Distribution Tutorial

What are Channels of Distribution?

An organization’s supply chain consists of all parties and activities that help to create and deliver products to the final customer. For marketers, the distribution decision is primarily concerned with the supply chain’s front-end or channels of distribution that are designed to move the product (goods or services) from the hands of the company to the hands of the customer. Obviously when we talk about intangible services the use of the word “hands” is a figurative way to describe the exchange that takes place. But the idea is the same as with tangible goods. All activities and organizations helping with the exchange are part of the marketer’s channels of distribution.

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As described below, activities involved in the channel are wide and varied. A while some marketers may choose to handle all distribution activities on their own, most marketers find many of these tasks are best left to others. Whether handled by the marketer or contracted to others, these activities are crucial when structuring a cost-effective and efficient distribution system.

Importance of Distribution Channels

As noted, distribution channels often require the assistance of others in order for the marketer to reach its target market. But why exactly does a company need others to help with the distribution of their product? Wouldn’t an organization that handles its own distribution functions be in a better position to exercise control over product sales and potentially earn higher profits? Also, doesn’t the internet make it much easier to distribute products, which then lessens the need for others to be involved in selling a marketer’s product?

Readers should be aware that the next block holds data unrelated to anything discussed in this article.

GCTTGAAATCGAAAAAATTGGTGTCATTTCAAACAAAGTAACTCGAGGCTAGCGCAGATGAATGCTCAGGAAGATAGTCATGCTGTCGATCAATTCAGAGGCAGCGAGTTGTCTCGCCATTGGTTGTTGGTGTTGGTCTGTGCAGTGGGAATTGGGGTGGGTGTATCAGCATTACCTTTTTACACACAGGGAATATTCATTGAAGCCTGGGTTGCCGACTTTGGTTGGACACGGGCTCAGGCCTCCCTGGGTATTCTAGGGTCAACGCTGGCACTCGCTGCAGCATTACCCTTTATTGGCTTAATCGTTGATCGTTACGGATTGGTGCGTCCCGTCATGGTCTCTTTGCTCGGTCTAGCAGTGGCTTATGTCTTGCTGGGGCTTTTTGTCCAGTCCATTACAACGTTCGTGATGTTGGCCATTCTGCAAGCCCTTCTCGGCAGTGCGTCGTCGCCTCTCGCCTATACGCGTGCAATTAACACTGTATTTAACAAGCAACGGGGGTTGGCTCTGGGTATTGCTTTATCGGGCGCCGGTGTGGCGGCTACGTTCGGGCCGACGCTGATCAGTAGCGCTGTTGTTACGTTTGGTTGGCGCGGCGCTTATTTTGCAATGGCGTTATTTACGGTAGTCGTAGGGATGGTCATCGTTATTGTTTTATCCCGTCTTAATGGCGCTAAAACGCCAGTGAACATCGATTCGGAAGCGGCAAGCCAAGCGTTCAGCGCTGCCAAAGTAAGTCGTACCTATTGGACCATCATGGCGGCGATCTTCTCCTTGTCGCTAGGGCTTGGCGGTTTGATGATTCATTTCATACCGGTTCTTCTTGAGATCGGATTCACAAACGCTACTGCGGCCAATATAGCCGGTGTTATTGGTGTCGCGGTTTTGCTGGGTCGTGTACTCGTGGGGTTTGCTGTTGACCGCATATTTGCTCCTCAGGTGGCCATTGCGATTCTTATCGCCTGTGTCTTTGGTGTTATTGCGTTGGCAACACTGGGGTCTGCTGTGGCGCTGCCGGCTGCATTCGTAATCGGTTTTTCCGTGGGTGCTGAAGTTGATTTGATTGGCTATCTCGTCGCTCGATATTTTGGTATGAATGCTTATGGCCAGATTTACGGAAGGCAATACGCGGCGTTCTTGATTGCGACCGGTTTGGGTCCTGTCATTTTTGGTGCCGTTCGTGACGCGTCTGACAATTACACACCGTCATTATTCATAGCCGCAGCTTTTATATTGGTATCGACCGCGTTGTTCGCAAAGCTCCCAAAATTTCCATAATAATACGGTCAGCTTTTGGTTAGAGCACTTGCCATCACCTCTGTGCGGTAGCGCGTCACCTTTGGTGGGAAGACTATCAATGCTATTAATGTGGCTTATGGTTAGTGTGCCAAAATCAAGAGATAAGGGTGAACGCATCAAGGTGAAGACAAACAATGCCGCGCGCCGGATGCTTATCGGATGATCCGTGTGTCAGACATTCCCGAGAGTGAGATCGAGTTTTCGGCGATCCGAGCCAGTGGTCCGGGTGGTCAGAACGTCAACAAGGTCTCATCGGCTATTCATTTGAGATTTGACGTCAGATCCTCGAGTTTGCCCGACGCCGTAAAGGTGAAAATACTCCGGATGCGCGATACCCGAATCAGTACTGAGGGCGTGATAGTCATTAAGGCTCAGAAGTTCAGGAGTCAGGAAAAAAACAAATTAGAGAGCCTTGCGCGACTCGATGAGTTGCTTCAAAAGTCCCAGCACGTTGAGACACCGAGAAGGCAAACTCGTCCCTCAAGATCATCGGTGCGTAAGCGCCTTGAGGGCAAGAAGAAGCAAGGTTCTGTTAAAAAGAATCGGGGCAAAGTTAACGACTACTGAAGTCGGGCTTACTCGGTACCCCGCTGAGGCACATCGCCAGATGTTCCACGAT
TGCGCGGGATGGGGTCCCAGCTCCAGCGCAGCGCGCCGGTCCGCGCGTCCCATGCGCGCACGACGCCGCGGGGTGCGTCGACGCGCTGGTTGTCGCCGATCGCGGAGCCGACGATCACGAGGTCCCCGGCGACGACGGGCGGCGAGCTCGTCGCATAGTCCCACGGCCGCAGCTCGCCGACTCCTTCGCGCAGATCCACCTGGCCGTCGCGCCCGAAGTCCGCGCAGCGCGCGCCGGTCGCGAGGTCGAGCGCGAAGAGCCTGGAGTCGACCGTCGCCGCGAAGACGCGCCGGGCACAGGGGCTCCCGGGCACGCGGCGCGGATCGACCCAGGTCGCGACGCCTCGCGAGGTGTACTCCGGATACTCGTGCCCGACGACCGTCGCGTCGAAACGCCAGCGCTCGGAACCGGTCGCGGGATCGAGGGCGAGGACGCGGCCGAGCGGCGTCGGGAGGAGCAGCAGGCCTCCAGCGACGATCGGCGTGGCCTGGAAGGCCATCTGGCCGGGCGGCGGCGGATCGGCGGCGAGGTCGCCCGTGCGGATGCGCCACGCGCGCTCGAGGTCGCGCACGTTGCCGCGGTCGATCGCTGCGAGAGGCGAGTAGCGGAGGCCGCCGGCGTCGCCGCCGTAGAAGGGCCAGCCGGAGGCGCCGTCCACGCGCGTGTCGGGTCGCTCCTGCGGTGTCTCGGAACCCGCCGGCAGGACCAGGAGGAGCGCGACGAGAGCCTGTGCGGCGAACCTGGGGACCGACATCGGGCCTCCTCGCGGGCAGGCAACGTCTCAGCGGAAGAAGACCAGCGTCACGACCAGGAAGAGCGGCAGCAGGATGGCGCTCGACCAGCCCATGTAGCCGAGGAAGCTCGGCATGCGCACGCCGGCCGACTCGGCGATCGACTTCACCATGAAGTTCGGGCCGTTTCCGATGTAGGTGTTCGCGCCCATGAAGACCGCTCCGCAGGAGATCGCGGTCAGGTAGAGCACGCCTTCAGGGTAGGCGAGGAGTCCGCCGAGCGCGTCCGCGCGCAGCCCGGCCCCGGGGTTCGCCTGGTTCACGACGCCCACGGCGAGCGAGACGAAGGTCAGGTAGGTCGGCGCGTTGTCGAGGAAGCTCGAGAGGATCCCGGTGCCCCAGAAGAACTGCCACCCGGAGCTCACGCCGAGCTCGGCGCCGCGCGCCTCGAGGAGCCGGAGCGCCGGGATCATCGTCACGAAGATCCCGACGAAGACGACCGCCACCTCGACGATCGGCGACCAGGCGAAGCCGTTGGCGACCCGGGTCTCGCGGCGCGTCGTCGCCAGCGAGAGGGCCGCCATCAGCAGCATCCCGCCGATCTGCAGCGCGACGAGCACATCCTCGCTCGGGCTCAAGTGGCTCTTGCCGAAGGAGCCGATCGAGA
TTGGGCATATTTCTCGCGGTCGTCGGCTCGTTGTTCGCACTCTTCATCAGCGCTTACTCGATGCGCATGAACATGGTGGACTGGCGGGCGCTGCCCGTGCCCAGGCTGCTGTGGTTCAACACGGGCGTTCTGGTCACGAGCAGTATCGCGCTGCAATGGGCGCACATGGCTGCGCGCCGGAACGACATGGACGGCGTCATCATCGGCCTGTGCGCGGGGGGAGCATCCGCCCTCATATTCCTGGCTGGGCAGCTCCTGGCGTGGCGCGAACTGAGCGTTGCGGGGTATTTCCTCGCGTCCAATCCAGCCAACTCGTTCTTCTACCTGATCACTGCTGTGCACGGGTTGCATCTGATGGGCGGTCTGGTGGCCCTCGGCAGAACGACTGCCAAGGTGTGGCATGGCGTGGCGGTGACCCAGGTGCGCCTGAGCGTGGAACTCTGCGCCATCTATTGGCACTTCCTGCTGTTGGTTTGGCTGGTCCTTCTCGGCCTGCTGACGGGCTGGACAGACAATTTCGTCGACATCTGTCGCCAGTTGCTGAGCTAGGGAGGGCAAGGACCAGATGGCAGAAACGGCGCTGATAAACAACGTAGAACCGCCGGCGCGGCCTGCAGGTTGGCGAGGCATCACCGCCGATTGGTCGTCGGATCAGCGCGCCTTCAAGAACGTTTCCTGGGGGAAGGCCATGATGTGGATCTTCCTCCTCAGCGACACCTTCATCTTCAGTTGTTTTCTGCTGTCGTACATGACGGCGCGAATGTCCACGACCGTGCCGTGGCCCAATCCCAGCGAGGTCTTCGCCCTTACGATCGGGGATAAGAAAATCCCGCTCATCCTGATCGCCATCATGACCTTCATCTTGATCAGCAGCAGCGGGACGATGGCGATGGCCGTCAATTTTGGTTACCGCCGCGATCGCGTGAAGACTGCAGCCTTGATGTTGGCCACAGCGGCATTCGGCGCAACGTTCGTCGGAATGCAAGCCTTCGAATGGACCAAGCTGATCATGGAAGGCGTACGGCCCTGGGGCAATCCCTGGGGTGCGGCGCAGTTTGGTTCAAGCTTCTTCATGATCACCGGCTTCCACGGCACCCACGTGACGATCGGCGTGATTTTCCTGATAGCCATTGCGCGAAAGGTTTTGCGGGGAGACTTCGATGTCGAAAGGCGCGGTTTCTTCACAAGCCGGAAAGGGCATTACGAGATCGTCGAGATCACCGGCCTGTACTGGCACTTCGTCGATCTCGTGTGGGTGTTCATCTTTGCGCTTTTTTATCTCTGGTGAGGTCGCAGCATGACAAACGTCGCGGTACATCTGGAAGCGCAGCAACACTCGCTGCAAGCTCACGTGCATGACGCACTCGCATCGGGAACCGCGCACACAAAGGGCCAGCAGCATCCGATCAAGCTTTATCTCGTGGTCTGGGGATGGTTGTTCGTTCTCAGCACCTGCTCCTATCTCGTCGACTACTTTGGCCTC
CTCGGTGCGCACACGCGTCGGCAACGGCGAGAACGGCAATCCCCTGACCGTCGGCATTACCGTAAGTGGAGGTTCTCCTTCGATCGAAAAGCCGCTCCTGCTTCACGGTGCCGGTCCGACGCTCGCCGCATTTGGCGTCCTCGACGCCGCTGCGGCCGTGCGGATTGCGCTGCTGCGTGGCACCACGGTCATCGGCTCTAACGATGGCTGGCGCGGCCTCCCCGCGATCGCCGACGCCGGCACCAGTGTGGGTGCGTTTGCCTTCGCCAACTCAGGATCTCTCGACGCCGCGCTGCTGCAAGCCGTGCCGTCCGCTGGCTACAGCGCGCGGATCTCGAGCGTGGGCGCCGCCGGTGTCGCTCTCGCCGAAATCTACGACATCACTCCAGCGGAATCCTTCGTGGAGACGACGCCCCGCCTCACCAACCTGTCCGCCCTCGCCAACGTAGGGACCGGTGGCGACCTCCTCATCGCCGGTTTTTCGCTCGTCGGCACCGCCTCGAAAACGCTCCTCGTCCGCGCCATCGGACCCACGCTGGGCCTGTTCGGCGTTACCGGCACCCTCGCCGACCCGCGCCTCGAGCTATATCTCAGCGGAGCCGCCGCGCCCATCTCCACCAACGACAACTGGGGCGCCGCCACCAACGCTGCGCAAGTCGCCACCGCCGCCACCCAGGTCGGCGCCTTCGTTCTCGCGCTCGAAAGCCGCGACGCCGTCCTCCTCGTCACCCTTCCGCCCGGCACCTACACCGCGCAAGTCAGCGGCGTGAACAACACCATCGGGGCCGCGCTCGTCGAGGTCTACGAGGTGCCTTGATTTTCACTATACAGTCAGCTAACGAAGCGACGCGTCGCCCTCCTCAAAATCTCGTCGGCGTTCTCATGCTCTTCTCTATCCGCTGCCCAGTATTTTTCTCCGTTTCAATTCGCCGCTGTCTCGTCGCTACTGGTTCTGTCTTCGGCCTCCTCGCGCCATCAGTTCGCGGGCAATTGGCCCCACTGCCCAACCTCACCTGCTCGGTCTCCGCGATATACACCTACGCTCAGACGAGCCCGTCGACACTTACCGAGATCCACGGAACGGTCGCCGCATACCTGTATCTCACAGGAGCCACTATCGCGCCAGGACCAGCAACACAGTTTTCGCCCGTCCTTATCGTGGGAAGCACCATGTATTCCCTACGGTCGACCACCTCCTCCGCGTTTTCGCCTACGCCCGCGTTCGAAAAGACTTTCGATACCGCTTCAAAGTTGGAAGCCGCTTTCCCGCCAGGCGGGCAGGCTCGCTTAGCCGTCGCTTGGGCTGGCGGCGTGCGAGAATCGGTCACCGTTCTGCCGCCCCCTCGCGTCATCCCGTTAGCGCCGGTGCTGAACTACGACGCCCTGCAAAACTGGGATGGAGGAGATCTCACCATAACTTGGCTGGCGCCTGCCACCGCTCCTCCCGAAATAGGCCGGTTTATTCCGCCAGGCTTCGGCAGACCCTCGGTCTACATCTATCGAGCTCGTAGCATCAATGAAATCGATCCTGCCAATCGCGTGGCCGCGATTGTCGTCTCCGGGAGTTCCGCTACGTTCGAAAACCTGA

While, on the surface, it may seem to make sense for an organization to operate its own distribution channel (i.e., handling all aspects of distribution), there are many factors preventing them from doing so. While companies can do without the assistance of certain channel members, for many marketers some level of channel partnership is needed. For example, L.L. Bean, which sells a large percentage of its products through catalogs and over the internet, is successful without utilizing other resellers to sell their products. However, L.L. Bean still needs assistance with certain parts of the distribution process, primarily with its free shipping program (e.g., FedEx, UPS and USPS). In L.L. Bean’s case, creating its own transportation system makes little sense given how large such a system would need to be in order to service their customer base. Therefore, by using shipping companies, L.L. Bean is taking advantage of the benefits these services offer to the company and to its customers.

When choosing a distribution strategy, a marketer must determine what value a channel member adds to its products. As we discussed in Product Decisions discussion, customers assess a product’s value by looking at many factors, including those surrounding the product (i.e., augmented product). Several surrounding features can be directly influenced by channel members, such as customer service, delivery, and availability. Consequently, selecting a channel partner involves a value analysis in the same way customers make purchase decisions. That is, the marketer must assess the benefits received from utilizing a channel partner versus the cost incurred for using their services.

Learn More About Distribution Decisions


What are Channels of Distribution?   (2023).   From Distribution Decisions. KnowThis.com.   Retrieved   September 21, 2023  from   https://www.knowthis.com/distribution-decisions/what-are-channels-of-distribution/